PTFE membranes are textured on one side to provide traction for fibroblasts in the gingiva so they will adhere to the membrane and prevent the incision line from opening. While there may be research on this, we at SteinerBio are interested to find out if that is actually the case. To determine what effect texturing has on gingival opening and what effect texturing has on bone regeneration, we simply reversed the membrane and followed the healing response. We used a textured d-PTFE membrane made by Dentsply, under the brand Symbios. The following case was a ridge augmentation in the right posterior mandible. The alveolus was decorticated and grafted with Ridge Graft Kit, which is a combination of our putty and OsseoConduct βTCP granules. The graft material was covered by a d-PTFE Teflon membrane with the textured side down. The membrane was not supported with titanium, nor was it secured with tacks. The case was followed to evaluate the timing of opening of the incision line and the amount of bone regeneration.
Membrane Texture-Up or Down?Does It Matter?
The incision lines did not open during the healing phase, so the membrane was left to be removed during implant placement. The membrane can be seen above the alveolar ridge under the gingiva illustrated by the green arrow. A space under the membrane indicates the bone and membrane are separated by a connective tissue layer.
The membrane is removed. However, a layer of membrane remains attached to the regenerated bone. Under the remaining thin layer of residual membrane, a dense alveolar crest is present. The residual layer of membrane could not be lifted off the crest. The only option was to scrap off what appeared to be an osteoid layer of bone that integrated with the textured portion of the membrane. The flaps were extended to ensure the entire membrane was removed.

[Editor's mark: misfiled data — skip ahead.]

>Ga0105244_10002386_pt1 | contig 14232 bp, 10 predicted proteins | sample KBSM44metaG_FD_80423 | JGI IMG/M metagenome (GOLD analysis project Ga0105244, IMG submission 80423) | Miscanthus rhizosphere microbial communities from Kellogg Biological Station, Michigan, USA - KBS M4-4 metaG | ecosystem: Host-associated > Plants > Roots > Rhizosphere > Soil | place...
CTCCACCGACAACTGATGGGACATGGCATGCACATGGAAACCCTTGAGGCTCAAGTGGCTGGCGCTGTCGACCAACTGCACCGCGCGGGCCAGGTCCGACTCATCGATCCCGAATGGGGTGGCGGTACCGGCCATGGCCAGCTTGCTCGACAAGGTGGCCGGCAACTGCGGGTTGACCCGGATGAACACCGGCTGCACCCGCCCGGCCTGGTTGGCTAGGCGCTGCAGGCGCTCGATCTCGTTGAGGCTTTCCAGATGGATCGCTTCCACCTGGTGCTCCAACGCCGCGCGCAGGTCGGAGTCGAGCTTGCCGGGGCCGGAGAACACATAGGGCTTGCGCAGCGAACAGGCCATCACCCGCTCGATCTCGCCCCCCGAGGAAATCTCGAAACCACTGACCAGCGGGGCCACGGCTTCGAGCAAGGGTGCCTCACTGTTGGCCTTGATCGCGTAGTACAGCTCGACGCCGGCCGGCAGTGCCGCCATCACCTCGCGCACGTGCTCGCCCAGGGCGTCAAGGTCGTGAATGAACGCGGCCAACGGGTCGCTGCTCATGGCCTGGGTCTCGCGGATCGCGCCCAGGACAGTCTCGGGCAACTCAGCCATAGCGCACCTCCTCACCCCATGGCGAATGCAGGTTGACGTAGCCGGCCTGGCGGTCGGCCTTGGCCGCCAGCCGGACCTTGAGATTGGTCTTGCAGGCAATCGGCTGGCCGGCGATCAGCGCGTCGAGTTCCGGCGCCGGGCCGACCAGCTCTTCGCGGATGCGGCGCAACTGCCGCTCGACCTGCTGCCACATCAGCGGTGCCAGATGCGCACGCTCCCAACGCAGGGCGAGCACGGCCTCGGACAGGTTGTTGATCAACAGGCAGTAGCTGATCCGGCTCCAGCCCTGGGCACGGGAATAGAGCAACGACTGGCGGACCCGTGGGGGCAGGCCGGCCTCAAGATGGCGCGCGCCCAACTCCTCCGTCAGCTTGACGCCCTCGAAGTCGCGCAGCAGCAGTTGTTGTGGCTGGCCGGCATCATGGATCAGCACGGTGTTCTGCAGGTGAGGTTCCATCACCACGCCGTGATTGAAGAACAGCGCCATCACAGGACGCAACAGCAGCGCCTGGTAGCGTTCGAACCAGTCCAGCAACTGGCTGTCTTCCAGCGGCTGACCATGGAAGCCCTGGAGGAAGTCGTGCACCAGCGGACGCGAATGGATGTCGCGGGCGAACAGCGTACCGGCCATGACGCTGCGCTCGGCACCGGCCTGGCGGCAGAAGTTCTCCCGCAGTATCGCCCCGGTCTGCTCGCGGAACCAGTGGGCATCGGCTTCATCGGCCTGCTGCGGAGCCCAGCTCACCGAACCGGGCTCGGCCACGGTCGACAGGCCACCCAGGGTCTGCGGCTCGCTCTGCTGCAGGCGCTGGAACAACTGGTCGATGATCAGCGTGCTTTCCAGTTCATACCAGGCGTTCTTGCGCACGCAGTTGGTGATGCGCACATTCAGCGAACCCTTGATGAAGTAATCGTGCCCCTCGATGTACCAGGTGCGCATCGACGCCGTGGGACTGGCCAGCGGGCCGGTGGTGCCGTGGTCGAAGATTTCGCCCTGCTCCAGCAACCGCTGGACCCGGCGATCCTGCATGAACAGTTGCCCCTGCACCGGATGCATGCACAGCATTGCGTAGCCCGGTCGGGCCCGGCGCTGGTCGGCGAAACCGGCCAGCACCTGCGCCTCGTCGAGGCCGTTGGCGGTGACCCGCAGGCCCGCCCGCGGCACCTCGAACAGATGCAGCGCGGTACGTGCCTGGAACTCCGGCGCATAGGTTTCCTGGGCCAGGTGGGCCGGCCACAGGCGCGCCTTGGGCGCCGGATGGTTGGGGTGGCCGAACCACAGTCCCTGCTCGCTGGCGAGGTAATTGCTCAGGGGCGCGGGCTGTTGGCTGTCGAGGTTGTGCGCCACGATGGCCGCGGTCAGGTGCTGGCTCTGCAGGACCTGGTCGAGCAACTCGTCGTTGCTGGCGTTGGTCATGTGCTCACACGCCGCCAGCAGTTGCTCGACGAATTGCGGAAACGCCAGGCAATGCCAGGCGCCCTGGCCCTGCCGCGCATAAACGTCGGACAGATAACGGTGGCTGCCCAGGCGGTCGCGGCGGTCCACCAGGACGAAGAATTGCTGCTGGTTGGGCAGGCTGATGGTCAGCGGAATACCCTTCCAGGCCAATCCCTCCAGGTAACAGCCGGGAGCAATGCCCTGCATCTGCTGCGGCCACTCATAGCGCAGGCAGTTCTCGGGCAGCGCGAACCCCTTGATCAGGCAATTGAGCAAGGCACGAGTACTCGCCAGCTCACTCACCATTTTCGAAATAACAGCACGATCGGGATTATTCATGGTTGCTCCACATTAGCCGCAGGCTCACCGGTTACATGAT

After removing the osteoid/residual membrane layer from the alveolus dense bone, residual βTCP granules are noted. OsseoConduct™ βTCP granules are a component of Ridge Graft Kit™ and are designed to be resorbed in about 4 to 6 months. Complete resorption of the granules never takes place until the bone is loaded. The resulting remodeling to carry that load resorbs the woven bone and encases βTCP granules into cancellous and cortical bone. The green arrow identifies the original mandibular cortical ridge. The ridge augmentation was successful in providing a few millimeters of vertical ridge height and good horizontal augmentation for a 5.4 diameter implant. This simple ridge augmentation procedure is designed for augmenting the width of the alveolus. For vertical ridge augmentation, our 3D printed βTCP scaffolds are utilized.
So what does this tell us about the textured vs untextured? The smooth side of the membrane up maintained closure of the wound during the 3-month, 10-day regeneration phase and the membrane did not expose. The textured surface integrated with what appears to be an osteoid layer of bone resulting in good bone regeneration and good bony crest. While one case does not determine predictability, the reversal of the membrane either had no negative effect on the procedure or actually facilitated an improved outcome. Personally, we question if texturing provides any additional benefits to preventing the flaps from opening. The surgical technique and biocompatibility of the graft material appear to be the critical factors. The integration of bone into the textured membrane appears to have facilitated a well-developed alveolar crest with a broad dense alveolar ridge at 3 months and 10 days. It is unlikely that any other graft material would produce osteoid integration to the membrane surface, so this outcome is most likely unique to this graft material.
American Society for Bone and Mineral Research (ASBMR) Tissue Engineering and Regenerative Medicine International Society (TERMIS)